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Got A Picky Eater? I Blame Grandma, And Here's Why

My children's three grandmothers all have this desire to "spoil" my kids with food. They love to hand out treats and bring an assortment of goodies every time they visit. Did I mention we have three grandmothers?
09/11/2015 05:51pm ET | Updated December 6, 2017
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woman seated eating junk food

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I reeeeally hate to do this, but I am going to take a second to point the finger at sweet, sweet, Nanna for turning our children into hardcore junk food addicts.

First, my disclaimer: My kids have the kindest, most loving, and attentive grandparents (and Aunts and Uncles) of all time. They are seriously lucky kids. That being said...

My children's three grandmothers all have this desire to "spoil" my kids with food. They love to hand out treats and bring an assortment of goodies every time they visit. Did I mention we have three grandmothers? Three adults who hand out cartons of chocolate milk, dish out bowls of ice cream, make special donut and fast food trips, and generally let my kids eat whatever they want.

The worst part about this is that the "treats" are almost always sweet, and are almost always the poorest quality garbage you could possibly find. Grocery store cupcakes with neon frosting????? Gack.

I am fine with my kids eating sugar (in moderation). I am fine with my kids eating a processed donut (it hurts to watch, but I let it go). I am not fine with entire days of junk food binging. When my husband and I were growing up we were served stews, casseroles, or meat with vegetables for dinner. A generation later Grandma is now serving our kids pancakes dripping with syrup, a side of chocolate milk, and will then proceed to take them out for ice cream cones after they finish "dinner".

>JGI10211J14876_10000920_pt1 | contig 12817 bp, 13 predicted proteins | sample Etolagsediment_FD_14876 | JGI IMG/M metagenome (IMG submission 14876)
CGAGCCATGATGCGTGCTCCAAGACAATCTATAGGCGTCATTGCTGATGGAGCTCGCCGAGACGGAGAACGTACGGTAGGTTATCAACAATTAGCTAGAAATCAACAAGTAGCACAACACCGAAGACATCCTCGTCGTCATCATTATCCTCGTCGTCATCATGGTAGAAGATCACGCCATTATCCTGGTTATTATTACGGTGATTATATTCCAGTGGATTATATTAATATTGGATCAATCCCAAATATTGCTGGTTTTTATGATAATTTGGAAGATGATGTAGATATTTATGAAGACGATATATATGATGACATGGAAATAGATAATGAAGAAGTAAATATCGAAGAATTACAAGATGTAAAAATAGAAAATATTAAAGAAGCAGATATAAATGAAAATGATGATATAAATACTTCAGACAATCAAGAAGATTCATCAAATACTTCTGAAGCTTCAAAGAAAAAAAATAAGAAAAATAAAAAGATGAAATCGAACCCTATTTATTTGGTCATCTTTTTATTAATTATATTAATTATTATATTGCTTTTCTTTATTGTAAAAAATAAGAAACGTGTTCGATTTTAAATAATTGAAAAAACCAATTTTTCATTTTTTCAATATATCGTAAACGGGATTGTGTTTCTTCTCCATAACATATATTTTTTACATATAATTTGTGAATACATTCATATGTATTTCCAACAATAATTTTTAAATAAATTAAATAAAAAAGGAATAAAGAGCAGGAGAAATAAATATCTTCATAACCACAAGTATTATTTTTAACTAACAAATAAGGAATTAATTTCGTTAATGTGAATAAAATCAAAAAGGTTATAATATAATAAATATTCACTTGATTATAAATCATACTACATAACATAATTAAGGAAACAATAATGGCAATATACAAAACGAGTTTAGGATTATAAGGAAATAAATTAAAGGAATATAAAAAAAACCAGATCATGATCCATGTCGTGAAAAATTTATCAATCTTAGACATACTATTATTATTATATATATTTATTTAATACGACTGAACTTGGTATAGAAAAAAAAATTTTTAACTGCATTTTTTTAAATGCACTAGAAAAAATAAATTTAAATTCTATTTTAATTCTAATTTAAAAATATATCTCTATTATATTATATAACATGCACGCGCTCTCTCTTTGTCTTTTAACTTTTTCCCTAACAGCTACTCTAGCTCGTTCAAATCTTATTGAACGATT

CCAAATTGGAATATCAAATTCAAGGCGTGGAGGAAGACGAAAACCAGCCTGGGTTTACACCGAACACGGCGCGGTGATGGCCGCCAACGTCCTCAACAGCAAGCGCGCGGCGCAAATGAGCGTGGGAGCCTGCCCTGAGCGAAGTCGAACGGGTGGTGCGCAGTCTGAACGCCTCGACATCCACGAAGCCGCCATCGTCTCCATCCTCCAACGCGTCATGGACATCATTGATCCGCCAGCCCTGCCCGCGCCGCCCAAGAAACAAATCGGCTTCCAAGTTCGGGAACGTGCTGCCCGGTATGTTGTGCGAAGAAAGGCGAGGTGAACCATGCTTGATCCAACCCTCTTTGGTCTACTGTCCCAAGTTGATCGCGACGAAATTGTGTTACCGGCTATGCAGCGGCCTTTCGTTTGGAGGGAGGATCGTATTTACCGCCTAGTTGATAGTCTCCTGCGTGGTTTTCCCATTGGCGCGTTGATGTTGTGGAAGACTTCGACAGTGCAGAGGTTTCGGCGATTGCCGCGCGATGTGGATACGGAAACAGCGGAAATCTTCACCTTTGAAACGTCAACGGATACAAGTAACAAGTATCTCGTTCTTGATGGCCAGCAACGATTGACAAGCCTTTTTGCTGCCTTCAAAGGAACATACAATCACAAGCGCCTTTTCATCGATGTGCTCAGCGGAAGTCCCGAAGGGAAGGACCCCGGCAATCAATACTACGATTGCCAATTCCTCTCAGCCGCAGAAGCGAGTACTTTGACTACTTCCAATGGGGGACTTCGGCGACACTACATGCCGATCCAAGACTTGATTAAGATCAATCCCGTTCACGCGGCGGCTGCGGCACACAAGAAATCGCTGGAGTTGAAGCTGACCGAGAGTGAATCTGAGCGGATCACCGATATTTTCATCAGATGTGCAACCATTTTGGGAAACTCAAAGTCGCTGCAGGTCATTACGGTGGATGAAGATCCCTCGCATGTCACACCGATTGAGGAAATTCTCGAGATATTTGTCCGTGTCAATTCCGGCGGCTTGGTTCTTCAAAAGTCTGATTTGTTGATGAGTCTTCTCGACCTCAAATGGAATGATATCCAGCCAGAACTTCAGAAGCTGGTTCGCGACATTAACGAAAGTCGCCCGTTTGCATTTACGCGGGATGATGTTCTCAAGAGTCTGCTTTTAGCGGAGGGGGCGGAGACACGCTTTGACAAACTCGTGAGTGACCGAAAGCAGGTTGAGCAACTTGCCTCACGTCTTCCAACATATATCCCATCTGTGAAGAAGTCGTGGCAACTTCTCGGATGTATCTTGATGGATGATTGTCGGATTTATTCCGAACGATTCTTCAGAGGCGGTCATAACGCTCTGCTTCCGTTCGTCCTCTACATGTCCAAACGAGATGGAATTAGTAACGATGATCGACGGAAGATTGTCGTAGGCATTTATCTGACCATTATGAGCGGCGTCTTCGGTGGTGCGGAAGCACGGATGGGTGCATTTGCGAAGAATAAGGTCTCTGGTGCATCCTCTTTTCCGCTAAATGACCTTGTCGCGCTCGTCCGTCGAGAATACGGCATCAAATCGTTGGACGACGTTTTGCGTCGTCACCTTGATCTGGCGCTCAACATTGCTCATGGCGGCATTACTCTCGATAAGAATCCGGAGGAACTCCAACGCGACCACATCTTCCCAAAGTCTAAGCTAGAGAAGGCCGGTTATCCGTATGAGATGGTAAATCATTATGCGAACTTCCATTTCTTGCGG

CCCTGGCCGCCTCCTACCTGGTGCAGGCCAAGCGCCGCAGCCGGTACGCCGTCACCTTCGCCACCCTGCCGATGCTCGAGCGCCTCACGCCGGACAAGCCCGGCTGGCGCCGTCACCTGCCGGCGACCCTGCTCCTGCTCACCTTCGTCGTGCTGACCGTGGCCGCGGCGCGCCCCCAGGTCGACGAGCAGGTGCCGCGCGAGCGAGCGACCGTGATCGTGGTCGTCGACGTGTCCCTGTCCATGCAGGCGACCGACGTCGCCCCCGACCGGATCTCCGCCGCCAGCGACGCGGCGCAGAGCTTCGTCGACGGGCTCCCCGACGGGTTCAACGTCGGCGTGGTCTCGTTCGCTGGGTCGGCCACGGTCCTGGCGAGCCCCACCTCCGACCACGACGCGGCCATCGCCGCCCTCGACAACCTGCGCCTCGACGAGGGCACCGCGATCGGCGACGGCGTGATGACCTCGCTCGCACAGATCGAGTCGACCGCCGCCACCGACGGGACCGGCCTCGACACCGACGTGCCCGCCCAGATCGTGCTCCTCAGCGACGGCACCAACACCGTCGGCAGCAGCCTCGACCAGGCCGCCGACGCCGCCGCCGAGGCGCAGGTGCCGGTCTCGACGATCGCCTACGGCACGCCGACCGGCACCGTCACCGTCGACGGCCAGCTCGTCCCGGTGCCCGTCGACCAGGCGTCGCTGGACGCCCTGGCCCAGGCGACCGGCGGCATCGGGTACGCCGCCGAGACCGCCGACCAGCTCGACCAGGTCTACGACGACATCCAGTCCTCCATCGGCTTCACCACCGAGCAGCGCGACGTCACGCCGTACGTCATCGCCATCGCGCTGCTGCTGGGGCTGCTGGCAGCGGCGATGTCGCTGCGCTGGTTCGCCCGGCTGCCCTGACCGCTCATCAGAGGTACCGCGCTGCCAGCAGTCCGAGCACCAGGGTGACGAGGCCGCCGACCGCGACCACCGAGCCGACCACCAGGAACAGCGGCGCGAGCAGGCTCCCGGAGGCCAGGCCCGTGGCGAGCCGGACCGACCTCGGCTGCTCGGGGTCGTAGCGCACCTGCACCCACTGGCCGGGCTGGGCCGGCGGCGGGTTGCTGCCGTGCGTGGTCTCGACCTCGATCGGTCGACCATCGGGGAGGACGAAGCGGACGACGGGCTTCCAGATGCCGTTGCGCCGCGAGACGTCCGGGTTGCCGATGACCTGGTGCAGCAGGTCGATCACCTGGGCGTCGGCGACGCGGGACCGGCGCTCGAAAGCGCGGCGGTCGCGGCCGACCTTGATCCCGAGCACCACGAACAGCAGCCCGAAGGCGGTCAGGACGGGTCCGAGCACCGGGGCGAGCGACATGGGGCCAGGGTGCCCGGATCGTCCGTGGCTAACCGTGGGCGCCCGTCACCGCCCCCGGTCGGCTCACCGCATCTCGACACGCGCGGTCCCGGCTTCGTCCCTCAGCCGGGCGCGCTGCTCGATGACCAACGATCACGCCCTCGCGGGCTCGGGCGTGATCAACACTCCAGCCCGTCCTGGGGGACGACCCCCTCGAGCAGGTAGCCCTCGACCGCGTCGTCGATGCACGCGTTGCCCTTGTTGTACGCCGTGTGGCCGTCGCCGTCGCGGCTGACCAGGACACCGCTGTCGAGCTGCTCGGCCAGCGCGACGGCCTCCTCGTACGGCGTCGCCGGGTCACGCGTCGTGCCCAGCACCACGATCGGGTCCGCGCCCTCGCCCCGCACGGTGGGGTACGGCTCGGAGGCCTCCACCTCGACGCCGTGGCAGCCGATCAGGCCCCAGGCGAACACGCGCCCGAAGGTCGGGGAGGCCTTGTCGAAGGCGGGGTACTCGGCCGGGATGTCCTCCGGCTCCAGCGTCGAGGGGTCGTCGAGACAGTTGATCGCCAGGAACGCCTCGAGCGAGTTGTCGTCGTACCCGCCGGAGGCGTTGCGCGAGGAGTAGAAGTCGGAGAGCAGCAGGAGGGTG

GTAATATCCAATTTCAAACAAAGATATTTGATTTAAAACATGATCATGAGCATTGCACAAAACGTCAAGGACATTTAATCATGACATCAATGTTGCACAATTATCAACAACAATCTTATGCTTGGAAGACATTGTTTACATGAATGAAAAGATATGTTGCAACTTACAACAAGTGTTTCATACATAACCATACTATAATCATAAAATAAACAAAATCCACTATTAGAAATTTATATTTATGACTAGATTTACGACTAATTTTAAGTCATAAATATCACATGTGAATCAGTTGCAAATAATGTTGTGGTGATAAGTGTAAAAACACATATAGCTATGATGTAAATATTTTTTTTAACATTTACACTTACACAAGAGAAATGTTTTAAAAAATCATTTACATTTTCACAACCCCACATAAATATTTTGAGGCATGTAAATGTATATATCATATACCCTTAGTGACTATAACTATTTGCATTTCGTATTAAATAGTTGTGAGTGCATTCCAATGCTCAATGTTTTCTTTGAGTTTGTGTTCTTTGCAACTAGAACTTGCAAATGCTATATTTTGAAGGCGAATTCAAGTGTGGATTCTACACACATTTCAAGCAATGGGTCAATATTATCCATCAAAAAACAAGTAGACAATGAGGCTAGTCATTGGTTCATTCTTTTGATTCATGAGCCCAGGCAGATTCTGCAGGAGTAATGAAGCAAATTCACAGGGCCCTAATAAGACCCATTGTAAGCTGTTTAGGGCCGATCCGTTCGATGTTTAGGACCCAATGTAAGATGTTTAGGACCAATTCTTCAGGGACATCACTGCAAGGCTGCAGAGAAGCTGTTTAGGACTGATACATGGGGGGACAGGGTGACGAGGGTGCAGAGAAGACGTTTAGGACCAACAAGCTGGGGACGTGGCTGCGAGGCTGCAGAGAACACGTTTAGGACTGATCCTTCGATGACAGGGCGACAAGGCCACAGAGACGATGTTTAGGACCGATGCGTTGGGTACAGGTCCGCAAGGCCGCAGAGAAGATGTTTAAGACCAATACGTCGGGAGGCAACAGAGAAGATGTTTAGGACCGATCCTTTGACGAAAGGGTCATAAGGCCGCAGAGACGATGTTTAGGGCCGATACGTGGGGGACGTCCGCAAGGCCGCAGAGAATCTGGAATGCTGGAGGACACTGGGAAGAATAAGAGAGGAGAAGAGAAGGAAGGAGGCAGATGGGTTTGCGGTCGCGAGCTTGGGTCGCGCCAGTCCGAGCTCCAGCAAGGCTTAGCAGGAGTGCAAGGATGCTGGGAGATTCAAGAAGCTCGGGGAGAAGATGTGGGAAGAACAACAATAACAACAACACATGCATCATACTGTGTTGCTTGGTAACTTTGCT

Really?!?!

This had become such a problem in our house it was affecting my kids moods and health, and they began turning down my home cooked, fresh foods they once loved. It is tough to compete with Cheetos people.

In the event that you too have a Grandparent (or other family member) who is constantly serving unhealthy food to your children, I have three touch points that will help fuel you through your awkward intervention and help to bring them over to your side of the garden fence.

1. Let them know how it effects your kids. Gently explain that large doses of processed food and heaps of sugar is tough to recover from. Describe how it makes them crabby, cranky, and constipated. In my case I also needed to point out that the unhealthy food was coming from several other family members and was no longer a "once in a while" indulgence.

2. Let them know how it effects YOU. There is no shame in admitting that this is making your life more difficult. I personally put thought and effort into building up my kids palettes so they enjoy the taste of fresh vegetable and fruits. A constant parade of processed junk tears apart their taste buds and make the fresh stuff way less appealing. I guarantee your loved ones don't think about the fact that they are creating more work for you.

3. Let them know they are enough as they are. Stress the idea that they "spoil" your kids simply by showing up. Tell them your kids are excited to see them because they will spend 2 hours playing card games with your children, not because they showed up with a package of Ding-Dongs.

Bottom line: Dearest Nana, you are enough simply by being you, and being present. Thank you for taking time to visit and play with my kids, and thank you for watching them when I need a break.

You are enough, and we love you.